Catheter sheared when threaded through a needle with a bent tip
The physical and social impact of low back pain is enormous. It is one of the leading causes of disability in the past several decades . Lifetime prevalence of back pain is reported at 50–90% [2, 3]. The economic cost of back pain is increasing both in terms of health-care expenses and lost productivity . The etiology of back and leg pain varies, but the exact etiology is needed for proper treatment. Epidural steroid injections are commonly performed procedures for the relief of back pain. Epidural injection with a catheter has seen a 127% increase in Medicare patients in the decade 2000–2011 . The purpose of using a catheter is twofold: (1) scar tissue, which prevents the steroid from reaching the nerve roots, is loosened or removed by either using a chemical agent like hyaluronidase or mechanically by injecting 10–20 mL of normal saline. (2) Drug delivery is targeted by positioning the catheter tip very close to the nerve root. In some studies, the use of a catheter has been proven to be more effective than regular epidural steroid injections in relieving leg pain in patients with post-laminectomy pain syndrome [6, 7]. The caudal epidural catheter technique is safe with a low incidence of complications. The true incidence of sheared or broken epidural catheters is unknown. The first report of epidural catheter breakage was published in 1957 . In one study of 250 patients, the incidence of Racz catheter shearing was 1.2% . There have been a number of case reports of epidural catheters shearing, knotting, or breaking [10, 11]. These complications are attributed to patient characteristics, insertion or removal technique, catheter type, or entrapment of the catheter by tissue. Catheters vary in tensile strength and breaking point. In one in vitro study, flexible wire-reinforced epidural catheters were shown to break more easily than non-wire catheters . A damaged catheter is more prone to breakage . Strength variability is attributed to the different material used in making catheters. The average force required to remove an epidural catheter in a clinical setting was found to be around 130–390 g with an upper limit of 1170 g . Removal force is much lower than the force that breaks a catheter, which measured around 2000 g in a laboratory setting . Often other factors are at play that necessitate the use of more than average force. These factors include coiling and knotting of the catheter, which offer much higher resistance to removal. Coiling and knotting are more likely with excessive threading of catheters in the epidural space. Excessive threading also can cause looping, which damages catheter integrity. The lumbar level is most vulnerable to coiling and knotting of a catheter. In one study, the mean distance before a catheter started to coil was 10 cm at the thoracic level versus 4.5 cm at the lumbar level . During insertion, the needle tip can touch the bone and bend if force is used in order to walk up the bone . Bending is more likely when accessing the epidural space at the thoracic or caudal level, damaging the epidural catheter both during placement and on removal. Catheters normally break when force is used to remove them; therefore, force should not applied on insertion or removal. Once the catheter is out of the needle, it is risky to rotate or move the needle because the needle tip is bound to shear the catheter. The catheter should be withdrawn into the needle before the needle is moved in any direction if at all. No manufacturer recommends catheter withdrawal into the needle, but a modern catheter can be withdrawn carefully and without resistance  (Fig. 17.2).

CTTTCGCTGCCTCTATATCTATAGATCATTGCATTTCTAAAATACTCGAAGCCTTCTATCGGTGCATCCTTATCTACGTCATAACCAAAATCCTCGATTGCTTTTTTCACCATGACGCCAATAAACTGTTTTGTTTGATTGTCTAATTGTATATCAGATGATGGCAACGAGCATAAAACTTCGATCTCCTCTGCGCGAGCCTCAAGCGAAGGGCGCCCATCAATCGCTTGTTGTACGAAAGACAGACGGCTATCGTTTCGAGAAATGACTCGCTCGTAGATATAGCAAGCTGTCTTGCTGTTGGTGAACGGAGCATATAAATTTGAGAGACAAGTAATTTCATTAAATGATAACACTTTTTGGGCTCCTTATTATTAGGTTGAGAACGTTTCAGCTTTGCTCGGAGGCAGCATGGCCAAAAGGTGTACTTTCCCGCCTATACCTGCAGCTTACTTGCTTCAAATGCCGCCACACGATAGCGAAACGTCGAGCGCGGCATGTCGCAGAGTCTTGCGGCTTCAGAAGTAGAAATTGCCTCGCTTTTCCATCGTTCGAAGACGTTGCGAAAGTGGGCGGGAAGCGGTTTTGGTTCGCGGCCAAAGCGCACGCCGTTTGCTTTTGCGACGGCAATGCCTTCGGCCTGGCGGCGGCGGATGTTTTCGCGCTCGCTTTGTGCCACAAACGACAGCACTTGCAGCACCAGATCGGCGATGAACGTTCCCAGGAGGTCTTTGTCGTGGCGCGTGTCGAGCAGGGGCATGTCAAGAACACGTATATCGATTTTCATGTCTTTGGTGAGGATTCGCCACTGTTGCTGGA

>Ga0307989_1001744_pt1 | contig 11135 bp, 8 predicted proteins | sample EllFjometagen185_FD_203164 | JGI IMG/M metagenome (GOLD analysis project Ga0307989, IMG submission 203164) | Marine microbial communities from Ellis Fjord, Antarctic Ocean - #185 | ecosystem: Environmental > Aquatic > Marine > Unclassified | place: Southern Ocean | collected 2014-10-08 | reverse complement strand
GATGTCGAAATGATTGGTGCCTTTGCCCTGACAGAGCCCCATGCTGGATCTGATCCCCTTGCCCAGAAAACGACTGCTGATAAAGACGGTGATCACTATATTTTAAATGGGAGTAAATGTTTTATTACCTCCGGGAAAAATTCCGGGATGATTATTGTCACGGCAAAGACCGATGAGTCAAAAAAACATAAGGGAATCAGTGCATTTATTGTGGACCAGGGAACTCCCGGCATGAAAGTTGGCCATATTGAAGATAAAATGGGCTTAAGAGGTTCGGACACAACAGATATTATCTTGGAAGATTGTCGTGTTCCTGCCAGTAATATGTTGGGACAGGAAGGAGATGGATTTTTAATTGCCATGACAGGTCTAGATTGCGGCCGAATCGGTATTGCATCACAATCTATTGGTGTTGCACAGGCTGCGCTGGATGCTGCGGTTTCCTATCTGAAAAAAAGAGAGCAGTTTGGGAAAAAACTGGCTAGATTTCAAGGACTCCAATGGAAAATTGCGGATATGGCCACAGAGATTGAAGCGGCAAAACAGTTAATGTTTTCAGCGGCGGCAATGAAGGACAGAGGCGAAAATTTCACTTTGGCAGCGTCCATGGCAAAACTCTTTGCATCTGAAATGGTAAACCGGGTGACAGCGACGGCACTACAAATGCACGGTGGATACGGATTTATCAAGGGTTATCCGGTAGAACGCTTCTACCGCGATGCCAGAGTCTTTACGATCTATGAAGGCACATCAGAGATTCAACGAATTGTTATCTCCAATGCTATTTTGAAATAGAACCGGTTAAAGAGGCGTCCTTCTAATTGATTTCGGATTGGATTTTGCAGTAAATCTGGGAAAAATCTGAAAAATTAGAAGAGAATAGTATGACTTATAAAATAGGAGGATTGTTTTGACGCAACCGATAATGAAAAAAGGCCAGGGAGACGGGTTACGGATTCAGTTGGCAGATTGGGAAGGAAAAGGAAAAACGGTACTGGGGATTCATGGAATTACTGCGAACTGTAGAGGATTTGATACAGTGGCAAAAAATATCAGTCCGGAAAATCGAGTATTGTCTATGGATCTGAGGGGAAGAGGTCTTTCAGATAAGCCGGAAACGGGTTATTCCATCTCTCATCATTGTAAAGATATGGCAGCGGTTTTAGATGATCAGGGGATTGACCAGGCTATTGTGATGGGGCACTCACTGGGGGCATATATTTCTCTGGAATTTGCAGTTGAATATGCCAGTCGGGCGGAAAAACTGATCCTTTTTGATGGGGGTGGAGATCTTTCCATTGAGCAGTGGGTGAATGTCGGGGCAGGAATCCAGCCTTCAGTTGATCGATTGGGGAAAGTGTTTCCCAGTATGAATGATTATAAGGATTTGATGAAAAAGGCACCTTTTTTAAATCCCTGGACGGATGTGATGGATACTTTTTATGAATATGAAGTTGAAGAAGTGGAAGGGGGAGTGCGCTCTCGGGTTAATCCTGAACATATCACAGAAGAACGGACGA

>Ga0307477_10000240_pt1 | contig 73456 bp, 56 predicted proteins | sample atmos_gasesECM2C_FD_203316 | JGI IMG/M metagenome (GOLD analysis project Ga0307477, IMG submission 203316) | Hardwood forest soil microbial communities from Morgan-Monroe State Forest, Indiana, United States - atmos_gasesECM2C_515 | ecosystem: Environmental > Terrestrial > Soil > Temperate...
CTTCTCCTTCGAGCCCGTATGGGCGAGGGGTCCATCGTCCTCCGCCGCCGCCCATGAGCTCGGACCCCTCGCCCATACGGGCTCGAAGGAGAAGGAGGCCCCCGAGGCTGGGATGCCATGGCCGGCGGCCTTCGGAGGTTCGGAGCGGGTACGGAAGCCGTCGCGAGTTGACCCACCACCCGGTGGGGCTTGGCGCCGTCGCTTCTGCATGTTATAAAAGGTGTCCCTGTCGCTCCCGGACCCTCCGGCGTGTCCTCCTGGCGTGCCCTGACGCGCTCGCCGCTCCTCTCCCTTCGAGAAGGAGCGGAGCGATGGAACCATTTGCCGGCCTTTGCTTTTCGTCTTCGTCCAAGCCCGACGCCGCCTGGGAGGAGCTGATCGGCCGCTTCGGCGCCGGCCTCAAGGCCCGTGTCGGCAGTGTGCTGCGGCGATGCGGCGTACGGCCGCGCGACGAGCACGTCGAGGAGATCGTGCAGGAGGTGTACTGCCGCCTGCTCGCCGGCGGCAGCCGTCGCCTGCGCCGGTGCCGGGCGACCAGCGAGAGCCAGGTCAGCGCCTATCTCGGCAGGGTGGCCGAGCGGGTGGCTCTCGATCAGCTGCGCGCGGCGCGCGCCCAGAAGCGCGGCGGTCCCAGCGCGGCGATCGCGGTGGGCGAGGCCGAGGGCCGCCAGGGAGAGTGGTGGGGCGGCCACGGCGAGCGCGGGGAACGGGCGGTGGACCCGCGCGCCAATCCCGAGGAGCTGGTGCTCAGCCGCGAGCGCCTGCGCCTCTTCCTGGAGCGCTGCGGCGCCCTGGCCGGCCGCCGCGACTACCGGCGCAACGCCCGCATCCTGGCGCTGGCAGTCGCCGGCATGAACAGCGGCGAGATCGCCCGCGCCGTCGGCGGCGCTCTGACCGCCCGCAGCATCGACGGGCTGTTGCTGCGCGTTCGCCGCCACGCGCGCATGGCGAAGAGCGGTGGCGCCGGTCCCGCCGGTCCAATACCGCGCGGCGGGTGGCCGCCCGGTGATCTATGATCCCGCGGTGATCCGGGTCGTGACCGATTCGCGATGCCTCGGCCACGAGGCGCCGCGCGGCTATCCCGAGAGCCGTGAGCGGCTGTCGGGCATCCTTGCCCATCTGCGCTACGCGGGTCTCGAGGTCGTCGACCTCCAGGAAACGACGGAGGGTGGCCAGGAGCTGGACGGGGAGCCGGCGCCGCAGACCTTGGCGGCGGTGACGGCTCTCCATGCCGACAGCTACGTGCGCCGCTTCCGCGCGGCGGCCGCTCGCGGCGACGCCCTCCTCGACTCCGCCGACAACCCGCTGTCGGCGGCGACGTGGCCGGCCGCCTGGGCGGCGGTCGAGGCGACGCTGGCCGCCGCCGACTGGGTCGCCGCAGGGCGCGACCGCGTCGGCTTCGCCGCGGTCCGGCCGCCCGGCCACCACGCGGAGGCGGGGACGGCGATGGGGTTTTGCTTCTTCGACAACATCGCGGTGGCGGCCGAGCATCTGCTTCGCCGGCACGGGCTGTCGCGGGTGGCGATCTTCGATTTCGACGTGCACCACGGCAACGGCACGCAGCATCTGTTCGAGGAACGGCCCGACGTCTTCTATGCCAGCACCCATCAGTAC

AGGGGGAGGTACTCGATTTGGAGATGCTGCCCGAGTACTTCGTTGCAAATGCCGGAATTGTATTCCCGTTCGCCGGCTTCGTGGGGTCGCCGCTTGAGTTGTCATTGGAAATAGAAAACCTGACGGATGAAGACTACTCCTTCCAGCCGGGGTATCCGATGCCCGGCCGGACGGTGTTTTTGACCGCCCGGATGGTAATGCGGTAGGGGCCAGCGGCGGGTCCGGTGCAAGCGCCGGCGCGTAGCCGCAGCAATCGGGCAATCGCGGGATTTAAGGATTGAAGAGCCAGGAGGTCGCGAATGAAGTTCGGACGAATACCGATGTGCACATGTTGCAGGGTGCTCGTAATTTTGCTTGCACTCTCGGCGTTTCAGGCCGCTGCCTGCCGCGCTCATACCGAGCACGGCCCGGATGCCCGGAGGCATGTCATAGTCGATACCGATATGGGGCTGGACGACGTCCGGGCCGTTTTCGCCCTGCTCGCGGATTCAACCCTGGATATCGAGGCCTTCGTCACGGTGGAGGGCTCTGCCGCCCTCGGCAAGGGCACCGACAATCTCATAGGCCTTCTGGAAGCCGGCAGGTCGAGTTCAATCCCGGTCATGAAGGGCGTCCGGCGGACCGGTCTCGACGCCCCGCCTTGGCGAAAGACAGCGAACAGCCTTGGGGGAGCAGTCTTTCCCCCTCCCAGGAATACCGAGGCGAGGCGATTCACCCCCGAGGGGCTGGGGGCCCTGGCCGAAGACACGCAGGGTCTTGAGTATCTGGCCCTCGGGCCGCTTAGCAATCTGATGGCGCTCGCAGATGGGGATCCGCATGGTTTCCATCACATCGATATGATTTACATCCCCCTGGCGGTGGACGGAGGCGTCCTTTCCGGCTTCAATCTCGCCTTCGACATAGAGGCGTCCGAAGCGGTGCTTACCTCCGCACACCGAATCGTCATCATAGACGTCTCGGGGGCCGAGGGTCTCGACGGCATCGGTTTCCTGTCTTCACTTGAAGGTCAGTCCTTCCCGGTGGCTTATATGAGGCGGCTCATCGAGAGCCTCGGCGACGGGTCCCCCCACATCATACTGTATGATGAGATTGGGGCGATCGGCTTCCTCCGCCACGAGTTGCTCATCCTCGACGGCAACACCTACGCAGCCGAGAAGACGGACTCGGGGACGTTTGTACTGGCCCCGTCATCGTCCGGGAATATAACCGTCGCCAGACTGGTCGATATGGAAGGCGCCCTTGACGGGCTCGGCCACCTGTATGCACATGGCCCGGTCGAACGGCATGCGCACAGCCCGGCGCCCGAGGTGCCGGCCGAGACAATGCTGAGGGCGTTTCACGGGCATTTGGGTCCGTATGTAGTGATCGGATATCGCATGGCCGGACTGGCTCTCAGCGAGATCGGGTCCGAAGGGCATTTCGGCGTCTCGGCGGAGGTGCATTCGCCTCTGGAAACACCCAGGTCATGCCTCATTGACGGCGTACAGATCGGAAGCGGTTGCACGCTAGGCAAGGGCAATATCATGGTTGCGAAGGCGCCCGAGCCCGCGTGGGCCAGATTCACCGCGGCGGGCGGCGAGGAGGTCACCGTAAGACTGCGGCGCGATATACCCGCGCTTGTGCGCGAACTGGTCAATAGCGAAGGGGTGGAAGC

Bent tip when needle was used to walk of the bone while looking for interlaminar space
Management of a broken catheter is controversial. As catheters are biologically inert, catheters in asymptomatic patients are not retrieved unless they are present in the intrathecal space. Catheters in the intrathecal space produce a granuloma that puts pressure on the spinal cord, necessitating surgical removal [16, 17]. Epidural catheters also produce symptoms by direct pressure effect , by cyst formation , or by excessive scar formation that affect the nerves or spinal cord. Migration of a retained catheter segment from one epidural level to another level has not been reported. Retained catheter segments in the epidural space have caused symptoms requiring surgery. Based on several case reports, some have suggested removing all epidural catheters. Patients should be informed about the broken catheter, and the final decision about how to proceed should be made after consultation with the patient irrespective of the location of the broken piece of the catheter. The exact location of the broken piece may determine the action to be taken. If a catheter is not radiopaque, an X-ray may reveal its location. Also an X-ray cannot localize exact anatomical position of the sheared catheter piece even if the catheter is radiopaque. An MRI is unsafe for visualization of a catheter with a wire because of the migration of the catheter under magnetic force or the effect of heating. An MRI, however, has been used to localize a broken wire-reinforced catheter without harm to the patient . Visualization with an MRI may not be possible if a catheter is surrounded by an isodense material. A CT without infusion is best at localizing a broken catheter and is the imaging modality of choice [21, 22]. Sheared catheters in the epidural space are not withdrawn if the patient is not symptomatic and he/she agrees to follow up observations . However, it’s advisable to scan the catheter in 6 months to 1 year to evaluate the catheter in case it is inciting granuloma formation that can cause any pressure effects (Fig. 17.3).
Tuohy needle with bent tip